Difference between revisions of "BeagleBoard/GSoC/Serial-Terminal-Server"
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Yes. I'm interested in developing the hardware for the project too since I'm passionate about electronics and would love to work on the same. I have previously worked on arduino shields PCB. I will be updating detailed weekly report on the group and on my blog. I started working early on the BBB to prepare myself in advance and it took a lot of time to get well equipped with BB , Device Drivers , PRUs and networking. At this stage, I want to invest my complete time in the project and have
Yes. I'm interested in developing the hardware for the project too since I'm passionate about electronics and would love to work on the same. I have previously worked on arduino shields PCB. I will be updating detailed weekly report on the group and on my blog. I started working early on the BBB to prepare myself in advance and it took a lot of time to get well equipped with BB , Device Drivers , PRUs and networking. At this stage, I want to invest my complete time in the project and have for the . Also, I have shared my work of open source contribution via my "open source website" and Github and look forward to continue the same.
Revision as of 06:09, 26 March 2017
BeagleBone Serial Terminal Server
The BeagleBones have 4 capable UARTs and the goal of this project is to provide the end user an image to configure, access and control the UART devices using a user friendly interface or SSH directly into the BBB to take control of the UART device.
Student: Saumitra Kapoor
Mentors: Michael Welling
GSoC: GSoC Proposal
This project is currently just a proposal.
School: BITS Pilani
LinkedIn: Saumitra Kapoor
Programming Languages: C, C++, Python, Serial Programming
Hardware Skills: Arduino, RasPi, BBB, Cape Design, Computer networking
Primary language English, Hindi
Typical work hours 2PM-9PM and 1AM-4AM IST
About your project
Project name: BeagleBone-based Serial Terminal Server
- Cross Compilation task completed : https://github.com/jadonk/gsoc-application/pull/73
- I have well equipped myself with Device Drivers and Device tree Blobs : https://github.com/ServerProcessor/Device-Driver-Assignments and http://saumitra.co/embedded-4/
- Learning Computer Networking and have to update all articles on the blog : saumitra.co
A serial terminal server provides out of band access for multiple devices and is a central point to access the console parts of many devices. It eliminates the need of backup scenarios like modems for every device. A serial server may have serial cables, each of which runs to a different server. It controls all other servers via a console.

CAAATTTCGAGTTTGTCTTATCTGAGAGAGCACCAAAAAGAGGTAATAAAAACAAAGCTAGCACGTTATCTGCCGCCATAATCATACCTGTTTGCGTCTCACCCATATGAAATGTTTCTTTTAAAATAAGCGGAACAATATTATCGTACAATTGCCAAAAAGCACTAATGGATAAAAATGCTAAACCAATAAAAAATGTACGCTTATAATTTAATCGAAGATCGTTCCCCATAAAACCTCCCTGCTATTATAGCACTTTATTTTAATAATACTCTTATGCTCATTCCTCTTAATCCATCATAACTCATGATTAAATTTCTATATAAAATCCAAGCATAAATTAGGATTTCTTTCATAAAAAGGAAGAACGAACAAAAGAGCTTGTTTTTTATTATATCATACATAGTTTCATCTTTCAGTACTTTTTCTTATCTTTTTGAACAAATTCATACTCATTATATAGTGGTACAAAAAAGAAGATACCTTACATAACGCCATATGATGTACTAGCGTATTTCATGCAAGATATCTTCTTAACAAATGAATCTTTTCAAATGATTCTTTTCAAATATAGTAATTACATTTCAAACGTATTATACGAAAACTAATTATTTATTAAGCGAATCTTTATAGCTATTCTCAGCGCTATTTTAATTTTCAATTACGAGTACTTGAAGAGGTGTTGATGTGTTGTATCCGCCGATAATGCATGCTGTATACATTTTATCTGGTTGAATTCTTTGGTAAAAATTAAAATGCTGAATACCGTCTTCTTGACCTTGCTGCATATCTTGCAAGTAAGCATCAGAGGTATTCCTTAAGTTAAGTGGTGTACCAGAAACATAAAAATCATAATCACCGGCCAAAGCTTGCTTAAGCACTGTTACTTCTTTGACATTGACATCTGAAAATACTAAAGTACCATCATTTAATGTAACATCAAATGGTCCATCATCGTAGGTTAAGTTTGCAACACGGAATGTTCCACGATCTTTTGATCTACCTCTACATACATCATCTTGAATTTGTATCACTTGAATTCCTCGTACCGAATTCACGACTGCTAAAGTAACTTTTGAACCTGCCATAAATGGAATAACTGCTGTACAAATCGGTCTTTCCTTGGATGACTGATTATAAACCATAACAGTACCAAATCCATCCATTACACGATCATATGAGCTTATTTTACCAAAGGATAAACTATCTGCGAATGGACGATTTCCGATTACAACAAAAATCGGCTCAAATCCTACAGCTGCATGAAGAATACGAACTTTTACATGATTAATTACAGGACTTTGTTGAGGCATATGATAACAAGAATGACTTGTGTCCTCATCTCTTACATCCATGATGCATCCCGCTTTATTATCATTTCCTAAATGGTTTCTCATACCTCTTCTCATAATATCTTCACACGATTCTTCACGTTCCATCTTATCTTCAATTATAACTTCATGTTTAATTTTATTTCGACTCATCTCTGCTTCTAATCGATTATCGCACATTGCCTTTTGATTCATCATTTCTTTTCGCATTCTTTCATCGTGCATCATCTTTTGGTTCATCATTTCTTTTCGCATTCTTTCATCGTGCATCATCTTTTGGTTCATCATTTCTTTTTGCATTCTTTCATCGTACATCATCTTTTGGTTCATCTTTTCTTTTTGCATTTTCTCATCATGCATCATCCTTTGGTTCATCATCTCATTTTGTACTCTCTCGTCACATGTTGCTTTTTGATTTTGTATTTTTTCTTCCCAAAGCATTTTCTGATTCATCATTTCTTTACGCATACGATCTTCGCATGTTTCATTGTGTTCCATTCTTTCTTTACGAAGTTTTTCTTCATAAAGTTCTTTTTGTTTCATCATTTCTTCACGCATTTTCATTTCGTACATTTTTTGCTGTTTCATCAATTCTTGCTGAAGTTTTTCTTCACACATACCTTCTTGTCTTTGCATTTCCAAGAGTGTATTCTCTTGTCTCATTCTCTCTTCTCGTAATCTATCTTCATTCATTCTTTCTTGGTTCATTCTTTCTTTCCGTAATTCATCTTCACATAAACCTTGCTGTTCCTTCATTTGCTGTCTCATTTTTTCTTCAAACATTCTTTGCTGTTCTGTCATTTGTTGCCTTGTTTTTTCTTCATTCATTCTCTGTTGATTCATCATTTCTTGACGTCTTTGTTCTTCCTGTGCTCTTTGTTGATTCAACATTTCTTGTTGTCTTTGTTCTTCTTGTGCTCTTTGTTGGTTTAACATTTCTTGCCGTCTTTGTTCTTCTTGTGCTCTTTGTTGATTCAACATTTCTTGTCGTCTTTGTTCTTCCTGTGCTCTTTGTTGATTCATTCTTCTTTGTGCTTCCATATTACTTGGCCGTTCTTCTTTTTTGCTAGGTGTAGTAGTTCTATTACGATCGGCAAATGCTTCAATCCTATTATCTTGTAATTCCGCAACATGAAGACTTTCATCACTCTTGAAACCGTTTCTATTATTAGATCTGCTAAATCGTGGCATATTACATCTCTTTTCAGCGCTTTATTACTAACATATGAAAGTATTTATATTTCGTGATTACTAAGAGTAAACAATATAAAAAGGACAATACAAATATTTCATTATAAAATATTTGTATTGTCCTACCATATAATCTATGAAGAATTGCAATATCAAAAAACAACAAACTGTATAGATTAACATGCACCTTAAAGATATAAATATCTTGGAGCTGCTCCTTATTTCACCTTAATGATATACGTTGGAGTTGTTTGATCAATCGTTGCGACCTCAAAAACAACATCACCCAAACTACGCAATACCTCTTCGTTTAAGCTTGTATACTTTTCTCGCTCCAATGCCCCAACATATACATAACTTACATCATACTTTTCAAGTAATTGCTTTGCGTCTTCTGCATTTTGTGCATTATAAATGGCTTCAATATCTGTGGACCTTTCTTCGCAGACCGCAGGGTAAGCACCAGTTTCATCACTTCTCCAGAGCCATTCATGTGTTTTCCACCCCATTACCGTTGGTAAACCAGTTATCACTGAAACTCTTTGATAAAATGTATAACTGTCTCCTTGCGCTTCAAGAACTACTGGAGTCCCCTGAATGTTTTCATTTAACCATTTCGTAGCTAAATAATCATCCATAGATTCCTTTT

There are two key points to approach this project. First, SSH into the BBB to control the UART devices. Second, create a deployable image to easily configure the UART devices. To enable the BBB to take control of UART devices and to issue commands to it using a serial connection:
- Use of simple system management daemons such as Systemd can be used which is the first daemon process to execute on BBB.
- Obtain a full list of services running (systemctl list-units -t service |grep tty)
- Get the status of the current serial service (systemctl status <running service>)
- Replace the serial service with a custom application service by disabling the current serial service (sudo systemctl stop <service>) and then disable it from boot
- Deploy your own design serial service.
Let us discuss the underlying steps to setup a serial terminal server allowing reliable device connections one at a time -
- Transmission of bytes : The AM335x first sends the byte to the IO address of the serial port. The serial port then takes the byte and sends it one bit at at a time. This is an upper level abstraction and let us dive further. The serial device driver program (running on the CPU) sends a byte to the serial port's IO address (explaining it with a byte but does depend on the FIFO buffer size) which gets into the transmit shift register in the serial port. From the shift register, bits are taken and sent out one by one on the serial line. The 16 byte FIFO buffer should have many bytes to supply it to the register which is done by sending voltage interrupts by putting voltage on a dedicated line. Unless the AM335x is doing something important, the interrupt stops it and runs a program to force it to send another byte to the buffer. The custom serial device driver (which also maintains a IO address to the tty mapping) will check the registers at that IO address to see what happened. If the buffer needs more bytes, it sends it.
- Receiving : It is also interrupt driven. The interrupt is sent to the CPU after 14 bytes (for a 16 byte buffer) are in receive buffer. The serial driver also does limited filtering of data passing across these buffers.If the amount of received data hasn't reached the receiver trigger level value, then when will the UART issue an interrupt which is solved by timeouts. The length of the timeout is different for different UART designs.
Improving the UART's FIFO buffer : Correct configuration is required for smooth communication behaviour. The frequency with which the interrupts are issued can be controlled by adjusting the receive trigger level value. When the amount of received data reaches the RTL, the UART will issue an interrupt. The 16 byte FIFO supports 4 RTL levels: 1,4,8,14 which means that an interrupt will be issued when the UART FIFO receives 1,4,8,14 bytes of data. Also, there is always a "pick one" scenario in case of latency and throughput. There is a need to configure the UART to highest RTL value for apps involving firmware downloads whereas for other applicaiions, disable the FIFO for a better latency. Appropriate changes have to be made in the software image for such conditions. Now, when we have discussed the pitfalls on receiving data but we also need to control how data is transmitted. Transmitting more bytes will result in a higher throughput. The solution is to transmit one byte for each interrupt, which increases the lag between two bytes and gives the device more processing time. Detailed analysis of the application or software can prevent problems and result in better communication with the serial device.